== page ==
Retailer Hopes African Country Will Help Keep Shelves Stocked
Clothing retailer H&M (Hennes & Mauritz) said it is looking at Ethiopia as a new place to have its fashions made as it seeks to keep the shelves of its growing number of stores stocked.
H&M doesn’t source any of its range from Africa so the move represents a change for the Swedish company, whose comparable sales fell 1% in July from a year earlier, missing estimates, according to data released Thursday.
A spokeswoman said it has placed test orders with Ethiopian suppliers and large-scale production can begin this fall.
“As a growing global company we have to look at how we guarantee that we have the capacity to deliver products to all our stores where we have a rapid pace of expansion,” H&M spokeswoman Camilla Emilsson-Falk said.
The move isn’t related to the media reports earlier this year that the company was looking for store space in South Africa, and there are no concrete plans for a store in South Africa, Ms. Emilsson-Falk said.
The company repeated its long-term commitment to Bangladesh and said that it is a growing company and is increasing sourcing in all supplier markets where it is active. It said price isn’t the only thing it looks at as it makes deals with new suppliers and it strives to work with suppliers over the long-term that can meet H&M’s code of conduct.
Ethiopia is no newcomer to the textiles and garments industry. The first garment factories were built in 1939 during the fascist Italian occupation. But according to Ms. Emilsson-Falk, potential suppliers are building factories and will have modern machines.
Ethiopia has been on a push to grow its garment industry since 2007, with the goal of using clothing manufacturing to turn a primarily agricultural economy into an industrial one. It has set targets of $500 million in textile and apparel exports next year, up from $99.3 million for the 12 months ended June, and $1 billion in exports by 2016.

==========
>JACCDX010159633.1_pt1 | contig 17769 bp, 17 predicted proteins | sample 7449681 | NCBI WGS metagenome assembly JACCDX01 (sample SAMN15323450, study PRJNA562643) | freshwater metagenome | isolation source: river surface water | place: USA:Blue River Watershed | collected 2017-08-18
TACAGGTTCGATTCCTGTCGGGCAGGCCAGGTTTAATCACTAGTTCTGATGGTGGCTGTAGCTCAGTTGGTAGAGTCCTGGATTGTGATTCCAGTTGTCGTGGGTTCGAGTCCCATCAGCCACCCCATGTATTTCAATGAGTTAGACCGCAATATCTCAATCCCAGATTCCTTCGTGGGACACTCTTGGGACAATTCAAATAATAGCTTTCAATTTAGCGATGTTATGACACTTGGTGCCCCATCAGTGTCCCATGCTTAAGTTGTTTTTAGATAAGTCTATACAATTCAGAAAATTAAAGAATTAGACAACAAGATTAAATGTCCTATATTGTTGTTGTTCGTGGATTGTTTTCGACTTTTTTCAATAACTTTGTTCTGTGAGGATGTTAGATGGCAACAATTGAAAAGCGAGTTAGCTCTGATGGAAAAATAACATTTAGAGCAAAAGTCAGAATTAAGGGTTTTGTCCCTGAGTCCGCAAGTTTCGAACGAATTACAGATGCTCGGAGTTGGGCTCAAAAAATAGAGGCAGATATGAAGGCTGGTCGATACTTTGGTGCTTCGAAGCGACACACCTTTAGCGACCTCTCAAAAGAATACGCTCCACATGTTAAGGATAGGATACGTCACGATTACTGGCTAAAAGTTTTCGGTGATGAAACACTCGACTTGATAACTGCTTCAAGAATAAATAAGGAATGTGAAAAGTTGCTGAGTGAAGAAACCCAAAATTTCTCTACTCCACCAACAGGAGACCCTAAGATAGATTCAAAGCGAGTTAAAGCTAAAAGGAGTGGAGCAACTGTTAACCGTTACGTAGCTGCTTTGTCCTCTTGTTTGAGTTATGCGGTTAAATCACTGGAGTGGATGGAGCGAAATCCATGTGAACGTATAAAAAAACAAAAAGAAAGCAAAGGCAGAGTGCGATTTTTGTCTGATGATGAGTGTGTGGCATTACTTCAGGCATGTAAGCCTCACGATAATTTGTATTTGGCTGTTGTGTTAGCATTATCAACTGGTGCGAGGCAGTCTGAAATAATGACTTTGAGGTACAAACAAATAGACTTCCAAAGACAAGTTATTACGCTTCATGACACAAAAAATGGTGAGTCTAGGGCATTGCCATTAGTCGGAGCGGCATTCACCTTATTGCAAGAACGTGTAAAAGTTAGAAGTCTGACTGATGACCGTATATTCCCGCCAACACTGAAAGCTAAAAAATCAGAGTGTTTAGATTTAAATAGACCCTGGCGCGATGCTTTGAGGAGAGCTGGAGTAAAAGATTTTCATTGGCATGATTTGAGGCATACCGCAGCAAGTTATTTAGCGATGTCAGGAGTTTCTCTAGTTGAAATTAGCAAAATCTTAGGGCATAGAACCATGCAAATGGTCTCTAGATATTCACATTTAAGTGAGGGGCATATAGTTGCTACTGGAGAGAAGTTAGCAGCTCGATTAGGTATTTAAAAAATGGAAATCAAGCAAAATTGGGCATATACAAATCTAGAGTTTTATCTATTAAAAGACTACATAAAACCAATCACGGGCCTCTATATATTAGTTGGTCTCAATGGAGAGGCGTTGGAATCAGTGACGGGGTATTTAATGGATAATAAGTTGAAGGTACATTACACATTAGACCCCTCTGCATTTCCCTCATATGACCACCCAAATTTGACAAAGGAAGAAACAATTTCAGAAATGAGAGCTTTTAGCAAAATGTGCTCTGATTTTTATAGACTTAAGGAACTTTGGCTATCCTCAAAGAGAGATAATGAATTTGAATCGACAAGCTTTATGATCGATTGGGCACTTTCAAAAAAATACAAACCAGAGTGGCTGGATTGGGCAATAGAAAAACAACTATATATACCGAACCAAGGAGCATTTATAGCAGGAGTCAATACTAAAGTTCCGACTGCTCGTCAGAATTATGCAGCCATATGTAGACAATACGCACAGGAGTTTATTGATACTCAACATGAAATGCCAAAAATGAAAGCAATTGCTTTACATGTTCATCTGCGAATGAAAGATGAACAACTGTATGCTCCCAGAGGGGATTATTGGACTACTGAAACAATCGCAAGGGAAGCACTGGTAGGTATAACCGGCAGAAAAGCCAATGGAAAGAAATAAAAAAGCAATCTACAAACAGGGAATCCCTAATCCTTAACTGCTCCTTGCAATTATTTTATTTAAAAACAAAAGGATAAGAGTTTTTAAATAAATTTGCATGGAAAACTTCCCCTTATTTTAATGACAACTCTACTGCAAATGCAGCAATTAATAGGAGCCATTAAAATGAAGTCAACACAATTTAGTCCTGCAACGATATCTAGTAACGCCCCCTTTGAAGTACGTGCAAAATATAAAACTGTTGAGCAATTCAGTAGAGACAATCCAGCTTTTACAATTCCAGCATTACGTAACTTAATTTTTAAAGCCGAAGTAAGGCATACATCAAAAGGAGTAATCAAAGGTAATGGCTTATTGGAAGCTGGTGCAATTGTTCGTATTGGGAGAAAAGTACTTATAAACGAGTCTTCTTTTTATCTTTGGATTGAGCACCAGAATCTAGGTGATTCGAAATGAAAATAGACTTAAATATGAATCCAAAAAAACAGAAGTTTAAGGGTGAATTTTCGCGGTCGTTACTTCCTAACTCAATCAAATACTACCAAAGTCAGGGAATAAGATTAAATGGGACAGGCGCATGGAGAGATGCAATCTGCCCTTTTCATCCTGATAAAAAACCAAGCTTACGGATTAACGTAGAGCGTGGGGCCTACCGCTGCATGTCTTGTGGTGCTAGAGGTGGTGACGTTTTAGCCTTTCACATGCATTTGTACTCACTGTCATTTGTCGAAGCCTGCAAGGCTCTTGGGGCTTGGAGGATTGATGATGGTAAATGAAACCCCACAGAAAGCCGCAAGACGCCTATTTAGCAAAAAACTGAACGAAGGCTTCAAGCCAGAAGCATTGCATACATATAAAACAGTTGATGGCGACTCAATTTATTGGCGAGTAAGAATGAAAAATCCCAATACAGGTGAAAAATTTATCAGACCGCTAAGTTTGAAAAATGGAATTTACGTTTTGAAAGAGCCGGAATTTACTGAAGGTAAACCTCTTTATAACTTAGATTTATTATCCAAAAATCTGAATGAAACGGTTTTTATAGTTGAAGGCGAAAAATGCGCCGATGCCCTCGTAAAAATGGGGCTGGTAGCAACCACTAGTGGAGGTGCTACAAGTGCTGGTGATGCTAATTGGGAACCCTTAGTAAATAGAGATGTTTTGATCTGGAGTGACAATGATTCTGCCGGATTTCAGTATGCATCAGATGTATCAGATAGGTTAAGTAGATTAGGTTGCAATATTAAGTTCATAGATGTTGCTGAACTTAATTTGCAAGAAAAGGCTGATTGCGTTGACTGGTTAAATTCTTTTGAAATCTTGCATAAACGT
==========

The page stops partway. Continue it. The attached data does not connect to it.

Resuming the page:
Large retailers have been looking for alternatives to southern China for several years, due to the rising costs of sourcing from this area. According to the Bernstein investment-research firm, it is cheaper to make clothes in Ethiopia than in China now, but in coming years, if inflation keeps going at current rates, it will eliminate that discount.
Société Générale analyst Anne Critchlow said retailers are beginning to see advantages in sourcing closer to home due to lower shipping costs and shorter lead times, which can help to offset some of the remaining cost differential between these two sourcing areas.
“We know that Inditex sources from Morocco and Tunisia also has a garment industry. H&M has long been a market leader in procurement, including social responsibility toward the supply base. If it can play a part in supporting the development of this industry in Ethiopia, while benefiting from lower delivery costs and perhaps shorter lead times to Europe than from China, then I think, ‘why not Ethiopia?'” she said.
Ethiopia’s textile and apparel exports were up 17% from $84.6 million the previous year, said Fassil Tadesse, president of the Ethiopian Textile and Garment Manufacturers Association.
The country has much more ambitious goals: about $500 million in exports for next year and $1 billion in earning by 2016.
“It is stretch to that goal, but it is not impossible. There’s a lot in the pipeline,” Mr. Tadesse said. “Turkish companies, Indian companies and Chinese companies are coming now.”
The government has eased the process for companies wanting to establish textile manufacturing in Ethiopia by eliminating trips to multiple offices and setting aside industrial parks for the building of factories, he said. But most importantly, he said, it is a full government commitment to the industry.
“The prime minister oversees all of this himself,” Mr. Tadesse said.
H&M established an office in Addis Ababa about a year ago, and has been buying clothing from a number of manufacturers including Mr. Tadesse’s Kebire manufacturing company. He said he alone sells H&M about 150,000 garments per month. He didn’t provide a dollar figure for the sales, saying that the prices varied depending on the garments.
“They are trying to form a cluster of companies because their need is 1 million pieces per month,” Mr. Tadesse said.
Tesco and the British arm of Wal-Mart called George are also buying clothing from Ethiopian manufacturing plants, Mr. Tadesse said. He said he wasn’t aware of any American investors yet and said that while U.S. trade deals with Africa are beneficial, they are not enough on their own to develop an industry.
Wall Street Journal